EuroMillions winner ‘may have to pay’ to deposit in wary banks

There is no chance of ‘living off the interest’ when rates are rock-bottom, says expert

It may sound counter-intuitive, but banks probably would not want this money. File photograph: Toby Melville/PA

It may sound counter-intuitive, but banks probably would not want this money. File photograph: Toby Melville/PA


In the old days when somebody had a large financial windfall, it was often speculated that person could “live off the interest”.

An interest rate of just 1 per cent on the EuroMillions jackpot of €175 million would yield an annual income of €1.75 million, enough for any punter to live comfortably for the rest of their days without ever having to touch the principal

Unfortunately, no bank will give that rate of return. In fact, says Investec investment manager Dan Moroney, most banks will charge you for the pleasure of depositing €175 million with them.

“It may sound counter-intuitive, but banks probably would not want this money,” he said.

“There really is nowhere that is solid and short-term where you can park it and get a positive rate of return. That is just the nature of the interest rate environment we are living in.”

As a consequence of the financial crash, banks have been wary to lend like they did in the days of the Celtic Tiger so they have been rebuilding their balance sheets, said Mr Moroney.

“That being the case, if you gave them the money, they would probably just park it in their reserve account with the Central Bank in which case they are likely to pass the cost on to the saver.”

It is a policy that Central Banks around the world have adopted as a consequence of quantitative easing – the printing of money.

“Interest rates have been kept lower and it is a legacy of the amount of debt that is out there post the crash. One way to deal with that legacy of debt is to keep interest rates below the rate of inflation for a long period of time,” said Mr Moroney.

“That suits people who owe money. The victims of that are the lottery winners who don’t have a place to just park the money for the short term and give them a rate of return.”

Banks are depositing excess reserves with the Central Bank and being charged a negative interest rate of 0.4 per cent annually for the facility.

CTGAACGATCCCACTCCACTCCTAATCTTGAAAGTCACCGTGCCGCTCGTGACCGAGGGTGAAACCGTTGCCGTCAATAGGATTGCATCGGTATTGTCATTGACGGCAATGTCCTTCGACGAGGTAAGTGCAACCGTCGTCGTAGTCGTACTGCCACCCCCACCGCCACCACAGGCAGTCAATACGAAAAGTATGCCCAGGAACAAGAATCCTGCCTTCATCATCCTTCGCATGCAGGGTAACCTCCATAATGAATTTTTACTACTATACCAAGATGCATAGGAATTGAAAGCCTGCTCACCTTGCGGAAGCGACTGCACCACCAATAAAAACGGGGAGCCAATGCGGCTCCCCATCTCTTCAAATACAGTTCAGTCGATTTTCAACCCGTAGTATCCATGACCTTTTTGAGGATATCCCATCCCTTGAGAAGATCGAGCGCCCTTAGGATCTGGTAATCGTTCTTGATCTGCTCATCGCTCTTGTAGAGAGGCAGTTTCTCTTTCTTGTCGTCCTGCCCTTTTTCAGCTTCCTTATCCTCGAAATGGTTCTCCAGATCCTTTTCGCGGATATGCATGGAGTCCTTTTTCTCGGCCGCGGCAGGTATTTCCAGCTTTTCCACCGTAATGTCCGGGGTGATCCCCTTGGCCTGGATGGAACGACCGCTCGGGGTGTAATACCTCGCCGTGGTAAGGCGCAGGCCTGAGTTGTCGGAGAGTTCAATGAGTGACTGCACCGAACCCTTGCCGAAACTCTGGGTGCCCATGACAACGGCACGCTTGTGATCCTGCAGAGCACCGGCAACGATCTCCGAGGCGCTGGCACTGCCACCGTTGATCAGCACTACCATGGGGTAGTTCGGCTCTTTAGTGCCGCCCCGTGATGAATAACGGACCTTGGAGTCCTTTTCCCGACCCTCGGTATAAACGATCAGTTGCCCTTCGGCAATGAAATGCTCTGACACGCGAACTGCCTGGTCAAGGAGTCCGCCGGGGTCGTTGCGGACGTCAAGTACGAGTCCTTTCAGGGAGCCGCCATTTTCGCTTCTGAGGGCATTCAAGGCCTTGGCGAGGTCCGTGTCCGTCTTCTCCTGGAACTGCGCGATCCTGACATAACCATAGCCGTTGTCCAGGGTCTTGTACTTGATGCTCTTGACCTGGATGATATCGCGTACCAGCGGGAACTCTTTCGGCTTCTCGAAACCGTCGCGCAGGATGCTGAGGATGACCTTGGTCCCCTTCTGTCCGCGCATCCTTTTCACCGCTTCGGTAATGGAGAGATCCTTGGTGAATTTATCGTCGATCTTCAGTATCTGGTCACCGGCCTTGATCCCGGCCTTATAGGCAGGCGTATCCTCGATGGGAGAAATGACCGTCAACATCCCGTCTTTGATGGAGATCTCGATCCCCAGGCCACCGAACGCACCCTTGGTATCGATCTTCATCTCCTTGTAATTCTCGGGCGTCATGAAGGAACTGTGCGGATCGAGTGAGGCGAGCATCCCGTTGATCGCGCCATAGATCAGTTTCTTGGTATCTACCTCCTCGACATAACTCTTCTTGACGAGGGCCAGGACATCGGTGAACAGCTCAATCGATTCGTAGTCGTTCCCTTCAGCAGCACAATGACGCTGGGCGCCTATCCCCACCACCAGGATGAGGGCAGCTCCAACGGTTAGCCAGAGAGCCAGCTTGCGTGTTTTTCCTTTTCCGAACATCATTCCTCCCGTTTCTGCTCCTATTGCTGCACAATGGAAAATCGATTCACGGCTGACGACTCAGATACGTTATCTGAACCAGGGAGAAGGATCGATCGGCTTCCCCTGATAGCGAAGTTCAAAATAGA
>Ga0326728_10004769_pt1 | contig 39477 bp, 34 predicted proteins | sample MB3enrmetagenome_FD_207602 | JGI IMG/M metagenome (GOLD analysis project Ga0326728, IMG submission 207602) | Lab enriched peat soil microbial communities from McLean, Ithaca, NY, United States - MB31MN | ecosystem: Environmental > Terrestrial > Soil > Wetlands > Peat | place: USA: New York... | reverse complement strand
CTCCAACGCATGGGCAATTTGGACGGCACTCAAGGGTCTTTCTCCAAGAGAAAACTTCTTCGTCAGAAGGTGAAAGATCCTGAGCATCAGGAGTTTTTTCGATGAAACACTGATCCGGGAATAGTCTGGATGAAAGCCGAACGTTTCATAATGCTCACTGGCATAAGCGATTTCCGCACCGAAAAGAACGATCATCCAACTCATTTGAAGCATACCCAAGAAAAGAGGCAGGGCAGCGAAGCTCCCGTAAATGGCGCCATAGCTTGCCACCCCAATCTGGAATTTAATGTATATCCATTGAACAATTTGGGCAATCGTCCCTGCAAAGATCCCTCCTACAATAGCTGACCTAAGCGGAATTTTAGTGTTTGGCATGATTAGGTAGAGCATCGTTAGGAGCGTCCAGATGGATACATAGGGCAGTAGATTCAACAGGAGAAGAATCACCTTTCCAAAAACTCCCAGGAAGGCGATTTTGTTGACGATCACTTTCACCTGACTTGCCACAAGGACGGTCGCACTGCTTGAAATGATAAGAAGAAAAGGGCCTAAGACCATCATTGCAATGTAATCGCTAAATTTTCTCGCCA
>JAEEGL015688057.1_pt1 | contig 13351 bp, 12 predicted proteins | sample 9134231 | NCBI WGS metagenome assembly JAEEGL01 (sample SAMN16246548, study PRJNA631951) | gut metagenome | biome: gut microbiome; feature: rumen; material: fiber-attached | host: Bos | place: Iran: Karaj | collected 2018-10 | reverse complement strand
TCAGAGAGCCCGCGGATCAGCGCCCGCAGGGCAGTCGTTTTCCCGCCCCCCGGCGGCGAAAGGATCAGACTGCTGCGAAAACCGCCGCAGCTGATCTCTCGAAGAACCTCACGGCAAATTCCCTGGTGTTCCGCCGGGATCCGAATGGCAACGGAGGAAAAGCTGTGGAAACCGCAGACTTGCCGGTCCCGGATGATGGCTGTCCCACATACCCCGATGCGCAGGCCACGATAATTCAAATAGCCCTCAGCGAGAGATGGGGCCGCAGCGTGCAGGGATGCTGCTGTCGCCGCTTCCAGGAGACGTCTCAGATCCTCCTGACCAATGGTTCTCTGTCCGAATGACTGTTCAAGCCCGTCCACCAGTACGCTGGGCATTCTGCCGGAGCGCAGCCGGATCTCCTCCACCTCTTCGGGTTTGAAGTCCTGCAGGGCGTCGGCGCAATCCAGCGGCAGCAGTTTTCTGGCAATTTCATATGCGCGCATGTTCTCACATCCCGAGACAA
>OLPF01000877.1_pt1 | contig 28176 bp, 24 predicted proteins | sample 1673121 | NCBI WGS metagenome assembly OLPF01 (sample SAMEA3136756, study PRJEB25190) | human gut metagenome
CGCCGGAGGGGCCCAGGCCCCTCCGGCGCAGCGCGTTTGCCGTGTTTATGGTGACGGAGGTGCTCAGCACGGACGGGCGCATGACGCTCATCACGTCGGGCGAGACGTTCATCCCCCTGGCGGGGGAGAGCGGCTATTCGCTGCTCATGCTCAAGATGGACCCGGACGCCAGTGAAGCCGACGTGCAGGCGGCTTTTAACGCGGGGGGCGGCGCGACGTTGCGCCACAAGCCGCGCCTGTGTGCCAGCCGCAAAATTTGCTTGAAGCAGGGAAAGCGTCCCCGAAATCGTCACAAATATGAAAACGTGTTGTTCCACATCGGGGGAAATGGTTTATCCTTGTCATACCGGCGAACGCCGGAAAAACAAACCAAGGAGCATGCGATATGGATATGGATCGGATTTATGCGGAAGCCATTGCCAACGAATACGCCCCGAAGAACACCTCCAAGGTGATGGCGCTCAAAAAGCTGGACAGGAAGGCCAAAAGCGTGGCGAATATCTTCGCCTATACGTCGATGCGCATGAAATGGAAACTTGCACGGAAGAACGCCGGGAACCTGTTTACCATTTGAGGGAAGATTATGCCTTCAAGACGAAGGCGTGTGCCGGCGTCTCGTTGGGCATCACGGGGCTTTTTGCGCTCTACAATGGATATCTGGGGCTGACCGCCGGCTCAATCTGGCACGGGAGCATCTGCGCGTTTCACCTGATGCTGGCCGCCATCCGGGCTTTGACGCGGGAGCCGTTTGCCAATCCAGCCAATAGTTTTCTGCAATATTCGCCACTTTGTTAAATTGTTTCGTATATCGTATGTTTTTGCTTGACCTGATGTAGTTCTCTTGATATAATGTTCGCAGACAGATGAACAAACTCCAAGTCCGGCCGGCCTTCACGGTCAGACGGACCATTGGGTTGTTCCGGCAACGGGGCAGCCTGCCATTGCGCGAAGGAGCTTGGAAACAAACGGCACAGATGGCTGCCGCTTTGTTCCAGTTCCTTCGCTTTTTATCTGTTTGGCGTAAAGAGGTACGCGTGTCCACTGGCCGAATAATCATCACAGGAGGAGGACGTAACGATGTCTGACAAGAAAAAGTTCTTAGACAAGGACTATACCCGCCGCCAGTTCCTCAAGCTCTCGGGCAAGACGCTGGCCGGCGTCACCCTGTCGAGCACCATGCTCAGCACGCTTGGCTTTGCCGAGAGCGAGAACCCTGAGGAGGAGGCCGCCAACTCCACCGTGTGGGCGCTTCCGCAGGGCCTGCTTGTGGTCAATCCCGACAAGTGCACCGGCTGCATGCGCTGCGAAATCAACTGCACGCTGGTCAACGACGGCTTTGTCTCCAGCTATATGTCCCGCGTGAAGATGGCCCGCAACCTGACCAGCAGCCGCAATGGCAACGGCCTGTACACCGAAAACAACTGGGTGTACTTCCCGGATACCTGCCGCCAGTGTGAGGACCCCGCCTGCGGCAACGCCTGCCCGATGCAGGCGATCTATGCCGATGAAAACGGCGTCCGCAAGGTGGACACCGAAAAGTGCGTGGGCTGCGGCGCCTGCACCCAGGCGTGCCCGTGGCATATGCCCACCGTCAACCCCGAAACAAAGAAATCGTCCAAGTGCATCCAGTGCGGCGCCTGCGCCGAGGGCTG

If a bank decided to pass on the full costs of the warehousing, it would cost the lottery winner €700,000 per year.

The €175 million lottery winnings could buy the following:

  • A 10 per cent share in the National Children’s Hospital or approximately 40 per cent of the confirmed €371 million overrun on the hospital.
  • Pay for the upgrade of the M7 from two lanes to three (€120 million) and still have €55 million left over to buy any car that takes your fancy including a Rolls Royce Sweptail, the most expensive car in the world, retaililng at €11 million.
  • Buy Luggala, the most expensive house for sale in the country, and yours for just €28 million. You’ll still have change left over to buy Xanadu 2.0 in Washington State, the house owned by Microsoft-founder Bill Gates, once the world’s richest man. It is estimated to cost €100 million.
  • Even €175 million will not buy you the most expensive painting in the world. Leonardo da Vinci’s Salvator Mundi sold for €382 million at auction in 2017. However, it will buy you the fifth most expensive painting ever sold. Jackson Pollock’s Number 17A sold for €169.8 million two years ago. You’d still have some spare change to buy a nice house to put it in.
  • You could give it away to charity but you will not be in the hapenny place compared to Chuck Feeney, the American philantrophist who gave away his entire €8 billion fortune to charity, most of it in Ireland.